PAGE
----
[3] With respect to the residence of the parties at 1630 North Genessee Street, defendant sets forth three factors which he claims necessitate the conclusion that the trial court was in error in holding that it was plaintiff's separate property. First, defendant claims to have made payments on an F.H.A. improvement loan. The only affirmative testimony to this effect is that of defendant. He testified that he did not [192 Cal. App. 2d 22] "sign the loan," but when asked whether he had been making payments on it he replied, "yes." On cross-examination he testified that the payments were made pursuant to a court order after the parties had separated, "in lieu of alimony." Second, defendant directs us to testimony of plaintiff that defendant made payments on what appears to have been an installment remodelling contract. But a further examination of the testimony reveals that plaintiff repaid defendant the entire amount of the payments he had made. She did this when she "received the principal and interest on [her] Palm Beach mortgage," $3,025. Certainly this testimony would justify an inference that defendant had loaned community funds to plaintiff, which she repaid out of her separate estate. Third, it is pointed out that defendant obtained and installed a sprinkler system on the property. It appears, however, that he paid nothing for it, most of it being used pipe from a neighbor's house. It is not clear how much time he spent installing it. When asked this question, plaintiff testified, "Sunday. I don't know how much time he spent." Clearly the inference that it was negligible would not be unwarranted.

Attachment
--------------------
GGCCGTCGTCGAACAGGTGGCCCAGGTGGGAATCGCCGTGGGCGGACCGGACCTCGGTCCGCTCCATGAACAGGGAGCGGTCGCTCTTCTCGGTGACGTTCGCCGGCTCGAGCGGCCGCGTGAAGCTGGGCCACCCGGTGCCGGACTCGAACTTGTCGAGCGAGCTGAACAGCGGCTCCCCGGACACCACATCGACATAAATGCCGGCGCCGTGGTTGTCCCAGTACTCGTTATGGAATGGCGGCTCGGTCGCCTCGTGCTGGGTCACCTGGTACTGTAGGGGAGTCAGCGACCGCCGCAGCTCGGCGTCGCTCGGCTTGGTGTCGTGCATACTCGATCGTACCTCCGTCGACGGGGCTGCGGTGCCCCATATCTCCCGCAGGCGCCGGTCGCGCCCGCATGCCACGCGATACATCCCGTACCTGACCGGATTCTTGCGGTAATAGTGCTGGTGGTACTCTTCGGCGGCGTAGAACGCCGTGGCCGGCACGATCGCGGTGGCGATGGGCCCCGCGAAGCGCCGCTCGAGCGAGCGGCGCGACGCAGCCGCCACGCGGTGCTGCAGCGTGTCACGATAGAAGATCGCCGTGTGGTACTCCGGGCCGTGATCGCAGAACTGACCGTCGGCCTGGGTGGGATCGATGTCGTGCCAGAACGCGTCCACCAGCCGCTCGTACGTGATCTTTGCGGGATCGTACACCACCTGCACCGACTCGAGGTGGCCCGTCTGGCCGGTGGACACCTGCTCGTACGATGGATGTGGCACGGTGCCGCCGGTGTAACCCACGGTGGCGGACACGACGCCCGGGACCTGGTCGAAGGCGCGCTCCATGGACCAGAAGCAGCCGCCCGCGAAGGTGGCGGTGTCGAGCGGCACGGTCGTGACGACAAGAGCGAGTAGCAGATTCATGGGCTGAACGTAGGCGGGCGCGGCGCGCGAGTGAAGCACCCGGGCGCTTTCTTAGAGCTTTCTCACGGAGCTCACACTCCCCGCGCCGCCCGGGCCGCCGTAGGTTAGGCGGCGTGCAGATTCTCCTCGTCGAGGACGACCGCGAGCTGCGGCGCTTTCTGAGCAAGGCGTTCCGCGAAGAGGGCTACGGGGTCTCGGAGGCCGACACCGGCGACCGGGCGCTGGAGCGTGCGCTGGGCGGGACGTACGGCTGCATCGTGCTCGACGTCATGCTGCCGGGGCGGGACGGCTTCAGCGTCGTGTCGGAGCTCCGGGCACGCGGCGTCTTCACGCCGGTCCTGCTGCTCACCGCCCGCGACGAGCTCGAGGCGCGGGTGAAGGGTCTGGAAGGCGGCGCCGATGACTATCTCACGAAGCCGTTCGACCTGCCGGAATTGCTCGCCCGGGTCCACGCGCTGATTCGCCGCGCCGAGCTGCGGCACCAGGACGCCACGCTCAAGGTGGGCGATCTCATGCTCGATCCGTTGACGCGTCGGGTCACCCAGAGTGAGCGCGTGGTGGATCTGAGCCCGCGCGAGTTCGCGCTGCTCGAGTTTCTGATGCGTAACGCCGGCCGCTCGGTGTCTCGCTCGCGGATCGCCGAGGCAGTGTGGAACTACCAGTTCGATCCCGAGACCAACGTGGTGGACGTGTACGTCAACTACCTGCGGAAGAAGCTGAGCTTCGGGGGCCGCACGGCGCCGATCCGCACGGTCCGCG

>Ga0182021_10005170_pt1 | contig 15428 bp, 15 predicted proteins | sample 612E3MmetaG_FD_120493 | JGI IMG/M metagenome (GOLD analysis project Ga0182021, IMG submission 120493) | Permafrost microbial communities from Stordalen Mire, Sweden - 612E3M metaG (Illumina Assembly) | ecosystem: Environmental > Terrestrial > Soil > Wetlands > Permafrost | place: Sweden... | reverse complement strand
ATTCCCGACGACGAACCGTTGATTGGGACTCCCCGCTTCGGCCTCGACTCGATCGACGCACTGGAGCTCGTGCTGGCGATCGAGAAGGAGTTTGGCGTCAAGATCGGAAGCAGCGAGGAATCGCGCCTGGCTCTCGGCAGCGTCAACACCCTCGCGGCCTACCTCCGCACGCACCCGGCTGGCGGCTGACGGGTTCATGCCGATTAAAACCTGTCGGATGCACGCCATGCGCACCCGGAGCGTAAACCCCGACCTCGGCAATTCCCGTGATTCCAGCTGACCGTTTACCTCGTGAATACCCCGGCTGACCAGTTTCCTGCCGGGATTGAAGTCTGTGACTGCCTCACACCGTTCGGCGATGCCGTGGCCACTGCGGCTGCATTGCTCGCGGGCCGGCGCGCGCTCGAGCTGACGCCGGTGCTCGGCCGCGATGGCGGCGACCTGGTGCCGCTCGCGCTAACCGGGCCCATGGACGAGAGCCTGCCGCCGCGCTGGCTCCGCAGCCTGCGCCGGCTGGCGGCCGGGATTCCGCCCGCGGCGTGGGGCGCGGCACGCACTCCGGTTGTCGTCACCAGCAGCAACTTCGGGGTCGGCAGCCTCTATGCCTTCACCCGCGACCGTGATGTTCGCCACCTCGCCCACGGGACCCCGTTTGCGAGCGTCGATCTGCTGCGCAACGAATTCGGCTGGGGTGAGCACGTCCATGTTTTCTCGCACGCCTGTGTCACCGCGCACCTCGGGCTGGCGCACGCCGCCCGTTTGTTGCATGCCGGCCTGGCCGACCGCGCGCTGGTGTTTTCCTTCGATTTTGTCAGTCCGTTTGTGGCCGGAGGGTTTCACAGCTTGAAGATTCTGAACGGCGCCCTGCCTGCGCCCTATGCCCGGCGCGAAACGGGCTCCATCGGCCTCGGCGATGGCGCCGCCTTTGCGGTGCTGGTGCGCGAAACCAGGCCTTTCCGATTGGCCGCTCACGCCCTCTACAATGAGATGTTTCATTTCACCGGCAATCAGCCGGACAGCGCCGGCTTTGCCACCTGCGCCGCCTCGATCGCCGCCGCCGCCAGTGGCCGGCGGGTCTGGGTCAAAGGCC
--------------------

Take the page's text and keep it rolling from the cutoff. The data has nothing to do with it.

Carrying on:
Further, with respect to payments on the loans, it was held in Wedemeyer v. Elmer, 33 Cal. App. 2d 336 [91 P.2d 642], that the use of community funds by the husband in the payment of a mortgage on the wife's separate real property did not alter its separate character in the absence of an agreement to that effect. [4] With respect to the sprinkler system, "Ordinarily a party is not entitled to reimbursement for improvements voluntarily made on the land of another in the absence of an express contract requiring the land owner to pay. [5] And it has been held uniformly that improvements made upon land become a part of the realty and assume the same character of property--separate or community--as the land. [6] Thus, it has been held that when the husband uses community funds to improve the separate property of the wife the community interest in the funds is lost and the husband takes no interest in the land and has no claim for reimbursement." (Callnon v. Callnon, 7 Cal. App. 2d 676, 680-681 [46 P.2d 988].) [7] Additionally, services rendered in the improvement of the wife's separate property do not create a community interest in the husband. (Carlson v. Carlson, 10 Cal. App. 300, 303 [101 P. 923].) [8] Improvements and expenditures made by the husband from community funds are presumed to be gifts. (Estate of Inman, 148 Cal. App. 2d 952, 958 [307 P.2d 953].) [192 Cal. App. 2d 23]

For these reasons the trial court was correct in its determination that defendant had no community interest in the Genessee property nor in plaintiff's stocks.

The portion of the judgment from which defendant appeals is affirmed.

Ashburn, J., and McMurray, J. pro tem., fn. * concurred.

FN *. Assigned by Chairman of Judicial Council.